Some time ago, Pavel Cherkashin, an entrepreneur and VC, asked me to comment on his piece regarding the future of TV. I was quick to jump on this opportunity and enjoyed it. Yet, I felt there was much more left to say, so I decided to write a piece on my own.
A look into the future
Having spent last 5 years in the online video industry, I see around lots of clues on how this industry shall and will look like in the next 3 to 5 years. Everyone (myself included) seems to agree that TV and video-on-demand will gradually merge in a universal OTT experience, where users will be able to choose what bundles or individual channels they would like to have, and whether to watch certain show or episode live or on demand. Add easier internationalization / adaptation of content thanks to instant translation and captioning, and this experience easily becomes global (subject to the content rights, of course). Sure, we all see it’s already happening, so the future seems inevitable, and everyone seem to benefit from it.
There is one big problem that is yet to be solved — the problem of choice, that is not going away but in fact is getting worse (study shows that Netflix users could spend up to 18minutes to choose something to watch). Imagine what will happen when you are be able to chose from 3 Netflix-sized catalogues? 5? 10? In our present and future connected lives, this problem is not specific to choosing movies, or any kind of content. Same is true for choosing any goods or services on the Internet. World is getting more and more connected; choices are widening but the problem of actually choosing something is relevant than ever. How do we separate signal from noise and get what we really want, not what manufacturers / content owners / distributors want us to get / see / use?
There seems to be lots of available solutions when it comes specifically to TV and video: there are data- and knowledge bases (IMDB, …), there are all sorts of guides (The TV Guide, BuddyTV, Fan TV, …), media outlets and blogs (THR, Variety, Fandom, …), analysts (Nielsen, …). Not to mention Facebook, Twitter, YouTube, Snapchat that want to become your “single destination” for everything. We post, like, discuss, share, watch, react. We do it every day. We do lots of it. In one way or another, we generate lots of explicit and implicit clues with regards to what we really like (don’t confuse this with “Like!” button) or don’t like and even more — what we are, and what we are not.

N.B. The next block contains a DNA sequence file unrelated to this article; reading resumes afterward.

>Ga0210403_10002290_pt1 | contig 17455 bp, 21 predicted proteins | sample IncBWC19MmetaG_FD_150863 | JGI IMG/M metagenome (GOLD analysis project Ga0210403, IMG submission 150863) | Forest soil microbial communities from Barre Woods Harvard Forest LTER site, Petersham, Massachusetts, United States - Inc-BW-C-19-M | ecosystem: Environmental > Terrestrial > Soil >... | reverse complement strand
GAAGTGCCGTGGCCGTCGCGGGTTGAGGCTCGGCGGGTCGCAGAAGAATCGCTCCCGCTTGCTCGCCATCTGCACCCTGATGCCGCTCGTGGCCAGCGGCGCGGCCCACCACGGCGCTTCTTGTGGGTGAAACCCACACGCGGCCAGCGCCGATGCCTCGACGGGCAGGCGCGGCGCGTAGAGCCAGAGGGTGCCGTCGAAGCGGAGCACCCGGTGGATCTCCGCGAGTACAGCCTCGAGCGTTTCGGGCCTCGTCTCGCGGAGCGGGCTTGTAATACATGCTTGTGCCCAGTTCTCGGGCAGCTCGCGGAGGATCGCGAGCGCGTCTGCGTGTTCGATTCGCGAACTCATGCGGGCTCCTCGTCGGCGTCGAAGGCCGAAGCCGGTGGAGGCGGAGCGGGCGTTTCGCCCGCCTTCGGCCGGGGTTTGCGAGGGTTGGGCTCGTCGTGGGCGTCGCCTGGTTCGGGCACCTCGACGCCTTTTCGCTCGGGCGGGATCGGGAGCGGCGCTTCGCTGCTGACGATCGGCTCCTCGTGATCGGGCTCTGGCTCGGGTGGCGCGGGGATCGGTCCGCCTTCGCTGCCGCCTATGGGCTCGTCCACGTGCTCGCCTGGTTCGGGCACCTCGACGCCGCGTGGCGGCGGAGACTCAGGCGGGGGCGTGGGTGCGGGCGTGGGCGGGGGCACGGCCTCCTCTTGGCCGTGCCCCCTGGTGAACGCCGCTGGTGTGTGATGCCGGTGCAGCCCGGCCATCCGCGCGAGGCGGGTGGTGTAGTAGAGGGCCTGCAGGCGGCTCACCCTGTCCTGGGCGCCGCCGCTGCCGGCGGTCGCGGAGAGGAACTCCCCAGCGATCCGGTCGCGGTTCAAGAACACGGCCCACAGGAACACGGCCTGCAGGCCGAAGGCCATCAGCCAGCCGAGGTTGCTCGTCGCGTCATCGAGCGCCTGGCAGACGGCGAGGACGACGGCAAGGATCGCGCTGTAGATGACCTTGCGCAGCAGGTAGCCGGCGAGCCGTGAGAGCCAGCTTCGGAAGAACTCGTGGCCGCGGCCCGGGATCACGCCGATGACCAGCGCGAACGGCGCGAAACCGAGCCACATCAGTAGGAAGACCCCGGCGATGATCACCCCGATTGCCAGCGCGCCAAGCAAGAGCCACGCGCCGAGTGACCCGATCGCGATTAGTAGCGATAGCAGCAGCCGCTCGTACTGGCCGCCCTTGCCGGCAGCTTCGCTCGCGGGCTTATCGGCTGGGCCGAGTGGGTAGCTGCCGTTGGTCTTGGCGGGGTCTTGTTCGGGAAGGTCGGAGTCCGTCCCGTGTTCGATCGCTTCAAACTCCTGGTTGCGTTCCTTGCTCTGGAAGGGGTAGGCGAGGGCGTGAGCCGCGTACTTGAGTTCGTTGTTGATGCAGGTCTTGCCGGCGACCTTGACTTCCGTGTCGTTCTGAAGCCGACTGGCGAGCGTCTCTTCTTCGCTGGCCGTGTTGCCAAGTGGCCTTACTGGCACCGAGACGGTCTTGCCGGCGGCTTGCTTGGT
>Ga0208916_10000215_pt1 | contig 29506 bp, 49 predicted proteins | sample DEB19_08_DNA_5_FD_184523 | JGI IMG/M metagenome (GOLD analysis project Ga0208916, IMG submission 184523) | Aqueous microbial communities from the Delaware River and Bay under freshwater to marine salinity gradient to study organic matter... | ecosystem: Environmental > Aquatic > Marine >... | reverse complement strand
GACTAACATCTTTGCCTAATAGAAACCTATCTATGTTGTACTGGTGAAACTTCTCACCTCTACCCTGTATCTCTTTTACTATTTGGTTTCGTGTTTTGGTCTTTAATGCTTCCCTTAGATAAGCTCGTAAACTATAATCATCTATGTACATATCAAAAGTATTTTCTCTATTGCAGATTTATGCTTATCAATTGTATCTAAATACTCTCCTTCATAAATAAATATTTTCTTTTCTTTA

Yet this seems not enough, not even close to get our lives easier when we have our evening or weekend TV/movie time. Why?
Relationship? It’s complicated
Obviously, the problem lies in the fact that no single service has (and, fortunately, could have) all information on what I like and what I’ve done. Facebook doesn’t know what I’ve just watched on Netflix, and Netflix doesn’t know what I like to read on Twitter. What are the consequences? Well, we know the drill — almost every time we subscribe to a new content service (take Flipboard or Apple News as example), the first question is — please tell us something about what you like, chose at least 5 topics from the hundreds that we have for you… otherwise we just won’t let you past the front page!
Well, no one seems to have full knowledge about us, and we tend to be much more cautious exposing our digital selves. Still, when it comes to finding something, what do we do? Who do we turn to, and how do we do it?
Wait, aren’t we missing something? What about good old search, that tends to gradually become more and more human (think Alexa, or Siri, or Google Assistant)? Well, replacing keyboard input with a sophisticated voice recognition software doesn’t change the essence of search. Search still… sucks. Well, not entirely. Search works well when you know exactly (or at least approximately) what you are looking for. That’s definitely not the case when it comes to TV/movie time for at least 99.99% of us who doesn’t know exactly what he or her is going to watch next (to tell the truth, I believe that the remaining 0.01% are heavy IMDB users and do their homework in free time). Remember the epic fail of Google TV (not to be confused with Android TV), where TV was meant to start with a search bar and a keyboard?
Let’s look from another angle — what is generally the best working decisive factor when it comes to making choices? Trust. Relationships. Recommendations from someone we know, we trust. Something we know that we most certainly will like. In movies and TV world this could be a certain TV channel, certain program host, certain actor or movie studio, opinion of a certain media outlet or a friend. How can we build a system that makes use of all these and solves our little but important problem — what shall I watch tonight?